Automated binding affinity calculations

The implementation of any physically realistic molecular simulation has always been an involved and multistage process, often requiring the scientist to overcome a large manual overhead in the construction, preparation, and execution protocols necessary to complete a set of simulations as well as to invoke various analysis protocols for determining desired properties post-production.

Several tools have been been developed to automate MD workflows for the rapid, accurate and reproducible computation of binding free energies of small molecules to their target proteins. For example, BAC [17] is a partially automated workflow system which comprises (a) model building (including incorporation of mutations into patient specific protein models), (b) running ensembles of MD simulations using a range of free energy techniques and (c) statistical analysis. In “ESMACS” section, we decribed how we have enhanced BAC using the RADICAL-Cybertools to produce (HTBAC).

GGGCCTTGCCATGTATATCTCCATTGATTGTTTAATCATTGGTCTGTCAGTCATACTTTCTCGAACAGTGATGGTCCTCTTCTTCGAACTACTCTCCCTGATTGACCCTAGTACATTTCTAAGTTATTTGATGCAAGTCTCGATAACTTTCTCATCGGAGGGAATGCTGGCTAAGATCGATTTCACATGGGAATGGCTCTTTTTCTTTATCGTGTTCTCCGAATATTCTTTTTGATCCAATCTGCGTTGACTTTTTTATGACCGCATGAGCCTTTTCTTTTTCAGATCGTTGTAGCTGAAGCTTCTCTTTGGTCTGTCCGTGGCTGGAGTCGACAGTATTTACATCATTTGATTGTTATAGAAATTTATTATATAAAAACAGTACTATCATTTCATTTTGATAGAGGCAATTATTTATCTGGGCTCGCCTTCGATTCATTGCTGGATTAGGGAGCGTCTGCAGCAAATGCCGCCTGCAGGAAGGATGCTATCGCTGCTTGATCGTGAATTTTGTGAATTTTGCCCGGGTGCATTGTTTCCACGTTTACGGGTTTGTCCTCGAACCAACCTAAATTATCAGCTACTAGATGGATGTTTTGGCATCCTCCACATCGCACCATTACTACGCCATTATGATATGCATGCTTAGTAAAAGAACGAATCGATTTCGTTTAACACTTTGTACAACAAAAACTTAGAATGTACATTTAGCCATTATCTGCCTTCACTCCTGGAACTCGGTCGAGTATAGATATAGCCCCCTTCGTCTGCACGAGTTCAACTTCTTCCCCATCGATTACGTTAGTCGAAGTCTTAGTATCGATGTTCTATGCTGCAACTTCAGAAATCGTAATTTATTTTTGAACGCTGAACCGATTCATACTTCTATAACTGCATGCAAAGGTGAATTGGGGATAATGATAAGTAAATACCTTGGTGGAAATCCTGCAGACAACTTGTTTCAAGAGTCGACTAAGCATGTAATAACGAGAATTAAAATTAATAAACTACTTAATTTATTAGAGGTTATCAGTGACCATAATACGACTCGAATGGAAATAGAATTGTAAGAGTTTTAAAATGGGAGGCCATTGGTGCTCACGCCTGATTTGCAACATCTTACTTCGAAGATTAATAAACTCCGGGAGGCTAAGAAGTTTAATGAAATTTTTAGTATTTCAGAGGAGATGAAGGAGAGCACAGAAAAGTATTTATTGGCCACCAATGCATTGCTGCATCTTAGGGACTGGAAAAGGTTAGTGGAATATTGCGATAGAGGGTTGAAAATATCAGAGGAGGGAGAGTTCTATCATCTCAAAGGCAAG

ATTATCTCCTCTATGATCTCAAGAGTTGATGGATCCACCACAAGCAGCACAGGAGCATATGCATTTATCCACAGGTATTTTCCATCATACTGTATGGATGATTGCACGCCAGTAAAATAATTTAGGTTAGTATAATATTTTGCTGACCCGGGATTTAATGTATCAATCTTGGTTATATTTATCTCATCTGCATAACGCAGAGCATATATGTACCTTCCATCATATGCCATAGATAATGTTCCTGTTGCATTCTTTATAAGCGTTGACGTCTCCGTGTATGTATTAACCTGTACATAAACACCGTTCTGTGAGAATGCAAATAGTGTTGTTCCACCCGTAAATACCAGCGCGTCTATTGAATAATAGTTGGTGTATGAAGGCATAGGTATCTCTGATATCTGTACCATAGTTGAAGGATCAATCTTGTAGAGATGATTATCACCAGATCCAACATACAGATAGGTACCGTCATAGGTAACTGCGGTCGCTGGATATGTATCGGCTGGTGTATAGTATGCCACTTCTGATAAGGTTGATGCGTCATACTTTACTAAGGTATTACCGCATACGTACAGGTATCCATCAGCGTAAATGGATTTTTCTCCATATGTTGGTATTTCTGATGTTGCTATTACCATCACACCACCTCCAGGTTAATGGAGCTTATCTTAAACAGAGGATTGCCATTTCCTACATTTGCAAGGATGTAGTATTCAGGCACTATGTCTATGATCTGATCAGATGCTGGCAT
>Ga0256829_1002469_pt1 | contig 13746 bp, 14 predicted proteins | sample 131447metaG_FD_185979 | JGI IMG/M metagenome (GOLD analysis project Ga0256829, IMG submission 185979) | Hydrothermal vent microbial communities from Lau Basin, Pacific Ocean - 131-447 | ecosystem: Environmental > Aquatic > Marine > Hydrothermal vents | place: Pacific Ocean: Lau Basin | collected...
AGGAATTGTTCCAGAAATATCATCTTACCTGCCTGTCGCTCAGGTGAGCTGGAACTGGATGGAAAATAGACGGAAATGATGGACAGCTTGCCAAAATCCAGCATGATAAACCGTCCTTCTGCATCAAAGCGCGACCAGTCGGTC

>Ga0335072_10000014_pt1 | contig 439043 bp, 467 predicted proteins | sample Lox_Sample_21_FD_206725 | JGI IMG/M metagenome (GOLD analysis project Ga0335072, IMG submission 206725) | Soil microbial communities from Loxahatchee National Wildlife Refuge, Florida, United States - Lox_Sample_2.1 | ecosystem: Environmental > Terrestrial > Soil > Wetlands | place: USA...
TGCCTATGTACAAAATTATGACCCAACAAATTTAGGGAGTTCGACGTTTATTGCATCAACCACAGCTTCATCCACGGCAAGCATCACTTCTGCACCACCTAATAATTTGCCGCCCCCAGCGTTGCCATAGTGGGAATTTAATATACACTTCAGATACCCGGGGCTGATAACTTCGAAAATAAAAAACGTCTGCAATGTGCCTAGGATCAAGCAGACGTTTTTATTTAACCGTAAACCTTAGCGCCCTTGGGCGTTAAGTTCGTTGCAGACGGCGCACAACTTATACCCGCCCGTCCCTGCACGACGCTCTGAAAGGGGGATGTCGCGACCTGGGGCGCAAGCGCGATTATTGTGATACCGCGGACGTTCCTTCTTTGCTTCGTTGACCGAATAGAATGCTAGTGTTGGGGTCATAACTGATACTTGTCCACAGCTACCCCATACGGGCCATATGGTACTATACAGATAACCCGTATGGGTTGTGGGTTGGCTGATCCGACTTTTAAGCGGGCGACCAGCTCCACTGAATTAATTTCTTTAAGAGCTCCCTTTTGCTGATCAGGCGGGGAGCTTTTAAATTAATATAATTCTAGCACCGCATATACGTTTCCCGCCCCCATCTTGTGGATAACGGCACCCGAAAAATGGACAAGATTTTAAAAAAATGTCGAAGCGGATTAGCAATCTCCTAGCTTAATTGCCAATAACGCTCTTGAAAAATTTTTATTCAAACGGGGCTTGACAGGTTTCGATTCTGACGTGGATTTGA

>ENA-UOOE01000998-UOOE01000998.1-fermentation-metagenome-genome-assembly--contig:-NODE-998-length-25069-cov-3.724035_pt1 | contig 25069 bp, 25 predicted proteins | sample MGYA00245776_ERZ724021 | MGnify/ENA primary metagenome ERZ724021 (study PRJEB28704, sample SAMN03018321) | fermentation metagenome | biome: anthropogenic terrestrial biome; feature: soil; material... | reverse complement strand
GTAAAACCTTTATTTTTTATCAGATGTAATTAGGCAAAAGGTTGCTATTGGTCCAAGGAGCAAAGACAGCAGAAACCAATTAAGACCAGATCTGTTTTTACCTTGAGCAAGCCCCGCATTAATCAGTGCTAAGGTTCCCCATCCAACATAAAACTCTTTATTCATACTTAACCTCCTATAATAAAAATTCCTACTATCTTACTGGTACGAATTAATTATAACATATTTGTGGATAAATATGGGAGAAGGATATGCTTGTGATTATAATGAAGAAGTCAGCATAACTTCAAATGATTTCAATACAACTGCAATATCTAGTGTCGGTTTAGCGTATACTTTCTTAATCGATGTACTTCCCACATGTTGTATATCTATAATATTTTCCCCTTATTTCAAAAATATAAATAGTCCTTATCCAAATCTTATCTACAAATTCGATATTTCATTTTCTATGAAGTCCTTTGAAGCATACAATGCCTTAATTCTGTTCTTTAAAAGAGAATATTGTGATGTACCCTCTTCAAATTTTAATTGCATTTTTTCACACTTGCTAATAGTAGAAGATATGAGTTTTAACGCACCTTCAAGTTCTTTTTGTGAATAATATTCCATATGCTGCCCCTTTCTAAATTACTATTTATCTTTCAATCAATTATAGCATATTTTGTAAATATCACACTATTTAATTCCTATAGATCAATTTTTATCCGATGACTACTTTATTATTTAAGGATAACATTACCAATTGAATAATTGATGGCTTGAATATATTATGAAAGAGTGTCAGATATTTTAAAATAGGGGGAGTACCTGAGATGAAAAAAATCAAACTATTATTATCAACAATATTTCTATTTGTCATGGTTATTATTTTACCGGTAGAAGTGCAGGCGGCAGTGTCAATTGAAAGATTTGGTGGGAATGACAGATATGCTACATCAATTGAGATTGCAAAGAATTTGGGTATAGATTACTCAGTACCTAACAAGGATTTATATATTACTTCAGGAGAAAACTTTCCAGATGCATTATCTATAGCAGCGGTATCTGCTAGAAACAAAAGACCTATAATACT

Computational challenges at scale

High-performance computing (HPC) environments were designed to primarily support the execution of single simulations. Current HPC platforms enable the strong and weak scaling of single tasks (hitherto mostly simulations), with limited software and systems support for the concurrent execution of multiple heterogeneous tasks as part of a single application (or workflow). As the nature of scientific inquiry and the applications to support that inquiry evolve, there is a critical need to support the scalable and concurrent execution of a large number of heterogeneous tasks.

Sets of tasks with dependencies that determine the order of their execution are usually referred to as “workflows”. Often times, the structure of the task dependencies is simple and adheres to discernible patterns, even though the individual tasks and their duration are non-trivially distinct. Put together, it is a challenge to support the scalable execution of workflows on HPC resources due to the existing software ecosystem and runtime systems typically found.

Many workflow systems have emerged in response to the aforementioned problem. Each workflow system has its strengths and unique capability, however each system typically introduces its problems and challenges. In spite of the many successes of workflow systems, there is a perceived high barrier-to-entry, integration overhead and limited flexibility.